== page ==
It's been a while since I posted here (about 4 years lol) because of Uni.
I thought I'd share my latest project; a band driven 4 wheel drive chassis mounted to a modified Scalextric JGTC Nissan Skyline body.
The separately driven rear wheels are meant to mimic the effect of a differential but without the need for lots of tiny cogs lol
Each rear wheel is also damped with a sort of inboard damper set-up with the suspension components taken from a Ninco Mitsubishi.
It took a while to fine-tune the body-chassis attachments but I think the stance works pretty well. Although I might have to extend the wheelarches slightly to cover the wheels fully! lol
The front mounts are made from wooden dowel cut down to size and Araldited into place whereas the rear screws thread into the piece of the original chassis that mounts into the rear of the car.
I tried to keep the bottom of the chassis as 'clean' as possible for aesthetic purposes but also to minimise the risk of anything catching on the track joins.
The Slot.It motor mount is mounted at the front and drives the front wheels which send drive to the rears via two 4WD pulley systems. The pulleys are just tight enough so that they can drive the car without the front wheels but also loose enough to allow a small amount of slip. This should hopefully provide that 'differential effect' by acting like a clutch.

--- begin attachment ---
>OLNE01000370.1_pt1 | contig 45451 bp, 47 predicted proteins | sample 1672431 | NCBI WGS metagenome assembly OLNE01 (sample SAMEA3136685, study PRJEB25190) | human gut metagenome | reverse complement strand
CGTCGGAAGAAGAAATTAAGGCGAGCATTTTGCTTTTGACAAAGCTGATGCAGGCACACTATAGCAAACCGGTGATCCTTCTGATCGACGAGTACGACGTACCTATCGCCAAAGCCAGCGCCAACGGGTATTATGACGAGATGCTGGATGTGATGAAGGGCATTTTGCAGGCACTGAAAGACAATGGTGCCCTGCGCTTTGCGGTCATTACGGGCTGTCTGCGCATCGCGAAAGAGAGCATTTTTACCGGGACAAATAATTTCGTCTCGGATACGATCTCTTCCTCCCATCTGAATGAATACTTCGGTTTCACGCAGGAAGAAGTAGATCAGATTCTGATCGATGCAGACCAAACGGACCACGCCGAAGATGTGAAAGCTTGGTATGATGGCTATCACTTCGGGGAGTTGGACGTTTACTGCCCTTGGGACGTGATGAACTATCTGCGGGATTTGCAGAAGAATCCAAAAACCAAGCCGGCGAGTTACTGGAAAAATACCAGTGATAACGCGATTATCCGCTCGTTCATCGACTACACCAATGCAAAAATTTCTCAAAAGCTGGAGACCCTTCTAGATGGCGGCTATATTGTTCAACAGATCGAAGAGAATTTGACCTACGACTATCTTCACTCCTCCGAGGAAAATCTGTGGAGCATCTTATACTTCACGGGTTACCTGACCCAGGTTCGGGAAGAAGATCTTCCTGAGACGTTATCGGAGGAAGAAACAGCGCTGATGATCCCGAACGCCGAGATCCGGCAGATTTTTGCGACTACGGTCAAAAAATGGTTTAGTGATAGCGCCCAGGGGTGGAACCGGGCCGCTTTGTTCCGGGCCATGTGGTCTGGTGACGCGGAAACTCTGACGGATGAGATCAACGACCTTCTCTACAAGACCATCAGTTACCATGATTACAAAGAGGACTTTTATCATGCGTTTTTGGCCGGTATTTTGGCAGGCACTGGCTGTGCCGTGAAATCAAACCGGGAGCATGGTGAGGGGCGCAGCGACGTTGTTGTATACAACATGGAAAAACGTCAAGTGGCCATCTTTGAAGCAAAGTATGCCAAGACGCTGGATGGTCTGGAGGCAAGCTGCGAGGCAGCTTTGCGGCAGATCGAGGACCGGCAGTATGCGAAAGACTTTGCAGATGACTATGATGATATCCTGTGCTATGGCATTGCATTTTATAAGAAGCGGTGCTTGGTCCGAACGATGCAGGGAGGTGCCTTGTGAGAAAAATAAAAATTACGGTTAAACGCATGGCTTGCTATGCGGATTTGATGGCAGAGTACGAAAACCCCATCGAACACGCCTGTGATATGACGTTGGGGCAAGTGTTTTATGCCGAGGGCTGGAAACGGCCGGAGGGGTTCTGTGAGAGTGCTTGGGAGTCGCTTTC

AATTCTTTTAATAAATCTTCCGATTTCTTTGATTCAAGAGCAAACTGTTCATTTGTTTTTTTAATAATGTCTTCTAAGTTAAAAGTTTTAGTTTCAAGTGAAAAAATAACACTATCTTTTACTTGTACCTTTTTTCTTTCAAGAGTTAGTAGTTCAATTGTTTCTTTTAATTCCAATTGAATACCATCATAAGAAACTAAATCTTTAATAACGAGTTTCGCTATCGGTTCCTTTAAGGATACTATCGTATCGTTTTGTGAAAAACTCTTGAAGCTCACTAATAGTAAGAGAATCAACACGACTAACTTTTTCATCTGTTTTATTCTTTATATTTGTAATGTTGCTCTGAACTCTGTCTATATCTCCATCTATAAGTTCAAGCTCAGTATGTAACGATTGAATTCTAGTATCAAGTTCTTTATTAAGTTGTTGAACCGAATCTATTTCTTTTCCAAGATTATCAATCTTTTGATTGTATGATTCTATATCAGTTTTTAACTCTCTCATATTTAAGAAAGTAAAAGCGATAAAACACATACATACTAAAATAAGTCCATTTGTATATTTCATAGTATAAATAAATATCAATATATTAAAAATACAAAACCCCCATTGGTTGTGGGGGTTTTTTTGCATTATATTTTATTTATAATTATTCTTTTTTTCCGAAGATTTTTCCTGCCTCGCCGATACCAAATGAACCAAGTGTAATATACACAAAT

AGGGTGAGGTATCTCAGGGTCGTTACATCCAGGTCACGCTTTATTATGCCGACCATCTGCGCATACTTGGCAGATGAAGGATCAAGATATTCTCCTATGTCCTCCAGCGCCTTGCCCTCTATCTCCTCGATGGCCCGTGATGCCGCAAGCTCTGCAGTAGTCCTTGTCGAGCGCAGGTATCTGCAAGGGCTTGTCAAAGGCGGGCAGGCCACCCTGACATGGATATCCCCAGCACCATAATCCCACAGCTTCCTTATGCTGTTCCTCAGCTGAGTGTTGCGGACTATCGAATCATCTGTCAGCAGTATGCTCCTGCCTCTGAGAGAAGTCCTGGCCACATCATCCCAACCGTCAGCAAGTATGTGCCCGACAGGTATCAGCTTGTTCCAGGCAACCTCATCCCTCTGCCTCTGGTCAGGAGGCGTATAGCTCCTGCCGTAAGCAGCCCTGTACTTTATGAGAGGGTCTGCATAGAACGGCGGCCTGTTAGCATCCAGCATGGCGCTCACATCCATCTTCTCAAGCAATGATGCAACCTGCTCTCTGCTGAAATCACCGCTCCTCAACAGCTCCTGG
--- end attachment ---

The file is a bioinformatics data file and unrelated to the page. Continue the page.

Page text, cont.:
The rear wheels are mounted on separate axles which are held in pieces of brass tube cut to size, which in turn are mounted into two vertical pieces of brass sheet. These are mounted into two slots cut into the chassis plate and Araldited in place for strength.
These wheel mounts are placed on two flexible arms cut into the main chassis plate and run along side the central piece onto which the body and motor mount are attached. This allows the wheels to 'float' separately from the body and main chassis. However, due to the flexibility of the chassis, I needed a means of damping the movement. As such, I have glued a double bearing onto the inside of each rear axle which is then snapped into the blue suspension unit. This allows a nice amount of vertical movement and should hopefully keep the rear wheels planted nicely, improving traction.
Here's a couple more shots.
I hope you like it and if you have any advice or comments, please don't hesitate to reply!
It's a little bit strange to drive tbh. It's got lots of grip out of the corners and it's easy to hustle through them, but the combination of the NC5 and the band drive means it brakes very hard and stops on a dime.
I've just changed the rear axles for one continuous one to try and reduce the tail stepping out so much so I'll see if that helps.
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